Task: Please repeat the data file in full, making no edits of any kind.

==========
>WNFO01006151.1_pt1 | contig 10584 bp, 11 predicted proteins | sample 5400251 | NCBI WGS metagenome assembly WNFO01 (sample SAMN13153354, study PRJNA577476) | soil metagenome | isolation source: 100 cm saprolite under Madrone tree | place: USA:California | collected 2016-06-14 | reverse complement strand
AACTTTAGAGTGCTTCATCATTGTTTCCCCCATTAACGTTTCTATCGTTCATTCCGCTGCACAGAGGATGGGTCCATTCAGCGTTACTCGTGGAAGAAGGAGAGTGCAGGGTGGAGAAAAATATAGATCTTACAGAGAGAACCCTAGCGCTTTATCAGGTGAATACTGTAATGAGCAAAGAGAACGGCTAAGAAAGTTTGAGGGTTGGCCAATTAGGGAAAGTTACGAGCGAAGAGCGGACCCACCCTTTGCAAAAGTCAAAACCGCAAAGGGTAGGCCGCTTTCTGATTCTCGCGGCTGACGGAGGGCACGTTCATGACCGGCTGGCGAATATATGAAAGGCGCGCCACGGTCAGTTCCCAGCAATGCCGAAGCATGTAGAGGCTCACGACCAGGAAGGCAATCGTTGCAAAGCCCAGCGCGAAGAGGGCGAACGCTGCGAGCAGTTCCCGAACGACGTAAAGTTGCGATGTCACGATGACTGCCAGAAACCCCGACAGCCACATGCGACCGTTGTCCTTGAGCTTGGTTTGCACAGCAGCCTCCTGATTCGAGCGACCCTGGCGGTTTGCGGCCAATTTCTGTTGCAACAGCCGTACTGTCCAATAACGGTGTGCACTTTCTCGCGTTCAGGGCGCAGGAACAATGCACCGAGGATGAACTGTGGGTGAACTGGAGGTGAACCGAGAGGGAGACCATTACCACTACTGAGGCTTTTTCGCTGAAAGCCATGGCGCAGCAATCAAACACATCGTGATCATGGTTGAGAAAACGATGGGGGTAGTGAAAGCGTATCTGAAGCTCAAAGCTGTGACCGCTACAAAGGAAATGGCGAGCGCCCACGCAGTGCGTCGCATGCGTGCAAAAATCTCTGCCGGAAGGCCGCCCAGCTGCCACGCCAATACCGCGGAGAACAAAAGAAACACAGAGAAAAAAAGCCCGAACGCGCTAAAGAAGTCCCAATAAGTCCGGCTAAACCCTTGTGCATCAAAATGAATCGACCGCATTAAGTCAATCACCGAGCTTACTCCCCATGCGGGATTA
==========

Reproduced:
>WNFO01006151.1_pt1 | contig 10584 bp, 11 predicted proteins | sample 5400251 | NCBI WGS metagenome assembly WNFO01 (sample SAMN13153354, study PRJNA577476) | soil metagenome | isolation source: 100 cm saprolite under Madrone tree | place: USA:California | collected 2016-06-14 | reverse complement strand
AACTTTAGAGTGCTTCATCATTGTTTCCCCCATTAACGTTTCTATCGTTCATTCCGCTGCACAGAGGATGGGTCCATTCAGCGTTACTCGTGGAAGAAGGAGAGTGCAGGGTGGAGAAAAATATAGATCTTACAGAGAGAACCCTAGCGCTTTATCAGGTGAATACTGTAATGAGCAAAGAGAACGGCTAAGAAAGTTTGAGGGTTGGCCAATTAGGGAAAGTTACGAGCGAAGAGCGGACCCACCCTTTGCAAAAGTCAAAACCGCAAAGGGTAGGCCGCTTTCTGATTCTCGCGGCTGACGGAGGGCACGTTCATGACCGGCTGGCGAATATATGAAAGGCGCGCCACGGTCAGTTCCCAGCAATGCCGAAGCATGTAGAGGCTCACGACCAGGAAGGCAATCGTTGCAAAGCCCAGCGCGAAGAGGGCGAACGCTGCGAGCAGTTCCCGAACGACGTAAAGTTGCGATGTCACGATGACTGCCAGAAACCCCGACAGCCACATGCGACCGTTGTCCTTGAGCTTGGTTTGCACAGCAGCCTCCTGATTCGAGCGACCCTGGCGGTTTGCGGCCAATTTCTGTTGCAACAGCCGTACTGTCCAATAACGGTGTGCACTTTCTCGCGTTCAGGGCGCAGGAACAATGCACCGAGGATGAACTGTGGGTGAACTGGAGGTGAACCGAGAGGGAGACCATTACCACTACTGAGGCTTTTTCGCTGAAAGCCATGGCGCAGCAATCAAACACATCGTGATCATGGTTGAGAAAACGATGGGGGTAGTGAAAGCGTATCTGAAGCTCAAAGCTGTGACCGCTACAAAGGAAATGGCGAGCGCCCACGCAGTGCGTCGCATGCGTGCAAAAATCTCTGCCGGAAGGCCGCCCAGCTGCCACGCCAATACCGCGGAGAACAAAAGAAACACAGAGAAAAAAAGCCCGAACGCGCTAAAGAAGTCCCAATAAGTCCGGCTAAACCCTTGTGCATCAAAATGAATCGACCGCATTAAGTCAATCACCGAGCTTACTCCCCATGCGGGATTA